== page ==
The team of adventurers also climbed into the space shuttle and took photographs of the cockpit, which contained many of the original dials and toggles 
The team of adventurers also climbed into the space shuttle and took photographs of the cockpit, which contained many of the original dials and toggles 

The team of adventurers also climbed into the space shuttle and took photographs of the cockpit, which contained many of the original dials and toggles 

The audacious snaps were taken by Konstantin Kosmodemiansky, a blogger and photographer from Moscow who trekked 17 miles through the desert with his friends in order to capture the bizarre scene
The audacious snaps were taken by Konstantin Kosmodemiansky, a blogger and photographer from Moscow who trekked 17 miles through the desert with his friends in order to capture the bizarre scene

The audacious snaps were taken by Konstantin Kosmodemiansky, a blogger and photographer from Moscow who trekked 17 miles through the desert with his friends in order to capture the bizarre scene

The ageing shuttles reside in a massive spaceport that sits alone, miles from any other settlements. Pictured: The lime-green interior of one of the craft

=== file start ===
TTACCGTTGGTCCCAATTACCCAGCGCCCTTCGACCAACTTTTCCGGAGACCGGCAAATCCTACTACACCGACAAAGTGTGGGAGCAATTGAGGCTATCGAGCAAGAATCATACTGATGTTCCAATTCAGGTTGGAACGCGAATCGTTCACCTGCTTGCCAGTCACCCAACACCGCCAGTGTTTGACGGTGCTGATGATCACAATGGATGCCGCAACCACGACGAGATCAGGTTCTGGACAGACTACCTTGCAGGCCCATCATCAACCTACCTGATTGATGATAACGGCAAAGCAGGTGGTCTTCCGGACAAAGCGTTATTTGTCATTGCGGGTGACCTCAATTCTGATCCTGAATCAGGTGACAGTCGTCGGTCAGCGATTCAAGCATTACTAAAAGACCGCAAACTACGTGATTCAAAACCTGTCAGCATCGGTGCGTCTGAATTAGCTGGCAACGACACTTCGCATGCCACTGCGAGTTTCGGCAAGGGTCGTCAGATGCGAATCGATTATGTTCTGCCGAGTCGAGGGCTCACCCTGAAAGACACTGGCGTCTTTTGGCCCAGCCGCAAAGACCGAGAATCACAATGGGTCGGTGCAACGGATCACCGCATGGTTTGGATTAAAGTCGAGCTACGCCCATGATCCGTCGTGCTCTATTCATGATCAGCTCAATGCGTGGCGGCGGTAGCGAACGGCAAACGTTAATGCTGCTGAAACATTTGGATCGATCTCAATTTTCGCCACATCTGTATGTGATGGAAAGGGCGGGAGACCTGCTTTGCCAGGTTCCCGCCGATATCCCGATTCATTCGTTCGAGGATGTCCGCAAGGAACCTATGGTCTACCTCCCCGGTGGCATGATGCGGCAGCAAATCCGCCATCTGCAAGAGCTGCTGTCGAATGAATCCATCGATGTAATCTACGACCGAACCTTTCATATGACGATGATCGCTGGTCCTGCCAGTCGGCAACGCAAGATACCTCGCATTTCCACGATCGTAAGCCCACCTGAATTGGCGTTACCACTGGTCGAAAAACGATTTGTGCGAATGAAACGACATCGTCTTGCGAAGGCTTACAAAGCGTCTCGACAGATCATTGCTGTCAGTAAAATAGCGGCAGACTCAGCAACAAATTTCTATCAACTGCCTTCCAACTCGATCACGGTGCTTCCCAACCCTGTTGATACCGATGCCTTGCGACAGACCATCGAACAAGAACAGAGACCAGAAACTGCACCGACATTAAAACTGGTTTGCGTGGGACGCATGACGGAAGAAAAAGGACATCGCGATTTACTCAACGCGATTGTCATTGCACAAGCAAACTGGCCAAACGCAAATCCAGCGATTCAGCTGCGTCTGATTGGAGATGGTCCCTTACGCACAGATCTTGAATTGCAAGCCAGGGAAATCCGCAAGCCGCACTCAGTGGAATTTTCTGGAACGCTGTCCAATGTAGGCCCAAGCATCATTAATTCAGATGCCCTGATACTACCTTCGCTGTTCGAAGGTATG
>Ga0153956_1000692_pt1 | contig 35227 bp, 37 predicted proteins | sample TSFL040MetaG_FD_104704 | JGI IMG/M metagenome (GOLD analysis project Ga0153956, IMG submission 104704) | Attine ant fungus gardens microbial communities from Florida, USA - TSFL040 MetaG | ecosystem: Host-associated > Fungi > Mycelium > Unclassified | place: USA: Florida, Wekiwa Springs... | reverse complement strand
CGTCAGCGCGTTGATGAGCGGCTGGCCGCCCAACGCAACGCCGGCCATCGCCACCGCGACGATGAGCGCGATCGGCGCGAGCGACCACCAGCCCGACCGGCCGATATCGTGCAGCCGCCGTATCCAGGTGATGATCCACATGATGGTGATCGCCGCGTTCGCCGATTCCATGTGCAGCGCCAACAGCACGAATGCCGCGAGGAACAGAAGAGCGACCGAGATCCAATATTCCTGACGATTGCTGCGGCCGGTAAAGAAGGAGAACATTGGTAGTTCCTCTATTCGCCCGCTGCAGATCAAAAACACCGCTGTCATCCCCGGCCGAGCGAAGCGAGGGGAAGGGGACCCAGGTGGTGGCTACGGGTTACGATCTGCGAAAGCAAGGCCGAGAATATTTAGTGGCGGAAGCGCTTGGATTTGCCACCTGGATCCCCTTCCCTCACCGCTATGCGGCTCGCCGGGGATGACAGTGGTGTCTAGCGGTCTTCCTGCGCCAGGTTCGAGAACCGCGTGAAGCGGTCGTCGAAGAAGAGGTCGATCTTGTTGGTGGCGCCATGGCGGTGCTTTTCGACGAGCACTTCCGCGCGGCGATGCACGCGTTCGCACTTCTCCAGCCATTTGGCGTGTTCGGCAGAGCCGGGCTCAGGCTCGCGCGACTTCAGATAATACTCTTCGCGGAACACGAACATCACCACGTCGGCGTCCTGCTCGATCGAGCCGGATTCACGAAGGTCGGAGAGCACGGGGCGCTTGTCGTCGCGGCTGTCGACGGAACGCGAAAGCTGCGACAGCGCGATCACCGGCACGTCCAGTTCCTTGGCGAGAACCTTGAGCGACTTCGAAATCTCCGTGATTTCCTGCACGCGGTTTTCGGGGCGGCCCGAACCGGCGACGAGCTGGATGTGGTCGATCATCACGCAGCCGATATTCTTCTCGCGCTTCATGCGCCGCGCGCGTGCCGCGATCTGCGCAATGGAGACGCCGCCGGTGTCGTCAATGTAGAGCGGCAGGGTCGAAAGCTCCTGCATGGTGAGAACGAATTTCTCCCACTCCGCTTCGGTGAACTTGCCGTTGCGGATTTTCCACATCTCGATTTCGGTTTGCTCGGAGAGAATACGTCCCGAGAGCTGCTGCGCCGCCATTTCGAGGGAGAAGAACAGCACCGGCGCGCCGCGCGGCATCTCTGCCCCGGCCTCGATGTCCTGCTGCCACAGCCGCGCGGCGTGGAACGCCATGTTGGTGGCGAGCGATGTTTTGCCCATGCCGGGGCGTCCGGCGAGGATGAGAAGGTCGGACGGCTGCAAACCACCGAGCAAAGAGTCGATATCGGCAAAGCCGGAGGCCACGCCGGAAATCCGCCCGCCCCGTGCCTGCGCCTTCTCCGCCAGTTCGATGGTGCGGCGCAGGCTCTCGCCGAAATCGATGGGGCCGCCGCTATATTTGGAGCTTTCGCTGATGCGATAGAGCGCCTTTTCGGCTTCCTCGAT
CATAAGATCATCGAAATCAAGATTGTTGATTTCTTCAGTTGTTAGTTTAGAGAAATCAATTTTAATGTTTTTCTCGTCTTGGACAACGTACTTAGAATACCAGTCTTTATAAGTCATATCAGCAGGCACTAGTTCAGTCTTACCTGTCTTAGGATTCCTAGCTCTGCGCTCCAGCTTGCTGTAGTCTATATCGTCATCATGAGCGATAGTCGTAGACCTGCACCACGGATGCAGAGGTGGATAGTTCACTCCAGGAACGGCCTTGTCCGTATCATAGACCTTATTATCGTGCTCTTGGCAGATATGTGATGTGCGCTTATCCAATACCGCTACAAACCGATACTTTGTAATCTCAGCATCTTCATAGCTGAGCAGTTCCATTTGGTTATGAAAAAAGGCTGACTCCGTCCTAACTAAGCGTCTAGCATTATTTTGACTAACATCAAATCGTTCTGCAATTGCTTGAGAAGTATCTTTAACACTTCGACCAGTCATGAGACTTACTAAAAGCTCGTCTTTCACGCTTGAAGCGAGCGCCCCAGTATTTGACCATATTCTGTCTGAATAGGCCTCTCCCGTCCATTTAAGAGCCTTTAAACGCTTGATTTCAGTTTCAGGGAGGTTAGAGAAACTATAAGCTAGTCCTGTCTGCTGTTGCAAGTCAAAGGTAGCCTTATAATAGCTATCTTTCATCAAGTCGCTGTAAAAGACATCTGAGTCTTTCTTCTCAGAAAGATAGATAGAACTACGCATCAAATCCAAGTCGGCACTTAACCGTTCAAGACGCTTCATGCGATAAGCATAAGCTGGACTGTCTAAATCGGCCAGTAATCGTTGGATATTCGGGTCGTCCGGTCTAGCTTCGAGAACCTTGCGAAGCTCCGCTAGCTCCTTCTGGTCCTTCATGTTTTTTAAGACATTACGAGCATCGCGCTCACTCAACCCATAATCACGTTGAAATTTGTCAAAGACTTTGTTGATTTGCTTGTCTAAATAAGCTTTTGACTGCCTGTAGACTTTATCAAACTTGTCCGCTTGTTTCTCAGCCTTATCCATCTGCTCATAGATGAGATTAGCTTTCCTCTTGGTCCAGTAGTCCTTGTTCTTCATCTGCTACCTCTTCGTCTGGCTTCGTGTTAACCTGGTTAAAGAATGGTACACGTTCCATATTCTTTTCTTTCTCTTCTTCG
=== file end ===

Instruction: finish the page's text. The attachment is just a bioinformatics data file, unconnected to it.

The ageing shuttles reside in a massive spaceport that sits alone, miles from any other settlements. Pictured: The lime-green interior of one of the craft

The ageing shuttles reside in a massive spaceport that sits alone, miles from any other settlements. Pictured: The lime-green interior of one of the craft

The cockpit still contains much of the original gadgetry needed to pilot the craft in space - but the windows need a thorough clean 
The cockpit still contains much of the original gadgetry needed to pilot the craft in space - but the windows need a thorough clean 

The cockpit still contains much of the original gadgetry needed to pilot the craft in space - but the windows need a thorough clean